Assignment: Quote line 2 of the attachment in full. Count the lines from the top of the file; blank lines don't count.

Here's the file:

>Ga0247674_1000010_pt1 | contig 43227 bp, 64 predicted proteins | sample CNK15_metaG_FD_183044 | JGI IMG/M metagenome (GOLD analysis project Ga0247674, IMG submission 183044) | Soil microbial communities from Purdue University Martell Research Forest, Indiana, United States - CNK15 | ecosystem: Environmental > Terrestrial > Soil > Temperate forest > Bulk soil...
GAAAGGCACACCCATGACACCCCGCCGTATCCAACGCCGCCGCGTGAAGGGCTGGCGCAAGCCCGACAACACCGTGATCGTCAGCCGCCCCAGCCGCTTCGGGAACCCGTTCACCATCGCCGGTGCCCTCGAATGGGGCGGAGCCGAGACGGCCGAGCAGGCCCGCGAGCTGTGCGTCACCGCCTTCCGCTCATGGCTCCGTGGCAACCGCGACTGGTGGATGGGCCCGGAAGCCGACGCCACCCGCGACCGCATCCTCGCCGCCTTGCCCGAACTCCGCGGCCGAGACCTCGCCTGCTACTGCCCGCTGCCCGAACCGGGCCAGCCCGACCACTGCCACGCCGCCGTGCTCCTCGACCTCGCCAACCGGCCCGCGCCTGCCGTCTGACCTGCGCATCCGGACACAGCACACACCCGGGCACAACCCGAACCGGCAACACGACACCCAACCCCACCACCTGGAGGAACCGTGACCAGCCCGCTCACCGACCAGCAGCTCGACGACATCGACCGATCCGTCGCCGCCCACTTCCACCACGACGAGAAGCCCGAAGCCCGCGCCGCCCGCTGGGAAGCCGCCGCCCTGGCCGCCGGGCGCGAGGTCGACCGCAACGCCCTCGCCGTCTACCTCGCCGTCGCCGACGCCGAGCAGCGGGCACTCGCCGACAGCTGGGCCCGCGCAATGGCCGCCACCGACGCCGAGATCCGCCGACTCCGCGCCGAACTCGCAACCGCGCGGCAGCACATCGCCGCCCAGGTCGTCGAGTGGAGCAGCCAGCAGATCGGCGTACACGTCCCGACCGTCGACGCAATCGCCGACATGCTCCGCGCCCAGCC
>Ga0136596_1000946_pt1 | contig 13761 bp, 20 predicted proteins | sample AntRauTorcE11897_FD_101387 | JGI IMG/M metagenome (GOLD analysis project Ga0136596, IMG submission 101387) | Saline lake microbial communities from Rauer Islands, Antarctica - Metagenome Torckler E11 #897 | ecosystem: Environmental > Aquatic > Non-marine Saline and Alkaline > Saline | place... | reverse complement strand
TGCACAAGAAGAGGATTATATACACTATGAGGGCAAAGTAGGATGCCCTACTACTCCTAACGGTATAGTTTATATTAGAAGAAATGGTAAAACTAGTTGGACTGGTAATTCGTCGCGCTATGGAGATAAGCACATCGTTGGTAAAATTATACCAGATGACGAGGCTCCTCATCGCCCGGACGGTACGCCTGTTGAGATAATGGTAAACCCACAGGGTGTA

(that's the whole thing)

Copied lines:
GAAAGGCACACCCATGACACCCCGCCGTATCCAACGCCGCCGCGTGAAGGGCTGGCGCAAGCCCGACAACACCGTGATCGTCAGCCGCCCCAGCCGCTTCGGGAACCCGTTCACCATCGCCGGTGCCCTCGAATGGGGCGGAGCCGAGACGGCCGAGCAGGCCCGCGAGCTGTGCGTCACCGCCTTCCGCTCATGGCTCCGTGGCAACCGCGACTGGTGGATGGGCCCGGAAGCCGACGCCACCCGCGACCGCATCCTCGCCGCCTTGCCCGAACTCCGCGGCCGAGACCTCGCCTGCTACTGCCCGCTGCCCGAACCGGGCCAGCCCGACCACTGCCACGCCGCCGTGCTCCTCGACCTCGCCAACCGGCCCGCGCCTGCCGTCTGACCTGCGCATCCGGACACAGCACACACCCGGGCACAACCCGAACCGGCAACACGACACCCAACCCCACCACCTGGAGGAACCGTGACCAGCCCGCTCACCGACCAGCAGCTCGACGACATCGACCGATCCGTCGCCGCCCACTTCCACCACGACGAGAAGCCCGAAGCCCGCGCCGCCCGCTGGGAAGCCGCCGCCCTGGCCGCCGGGCGCGAGGTCGACCGCAACGCCCTCGCCGTCTACCTCGCCGTCGCCGACGCCGAGCAGCGGGCACTCGCCGACAGCTGGGCCCGCGCAATGGCCGCCACCGACGCCGAGATCCGCCGACTCCGCGCCGAACTCGCAACCGCGCGGCAGCACATCGCCGCCCAGGTCGTCGAGTGGAGCAGCCAGCAGATCGGCGTACACGTCCCGACCGTCGACGCAATCGCCGACATGCTCCGCGCCCAGCC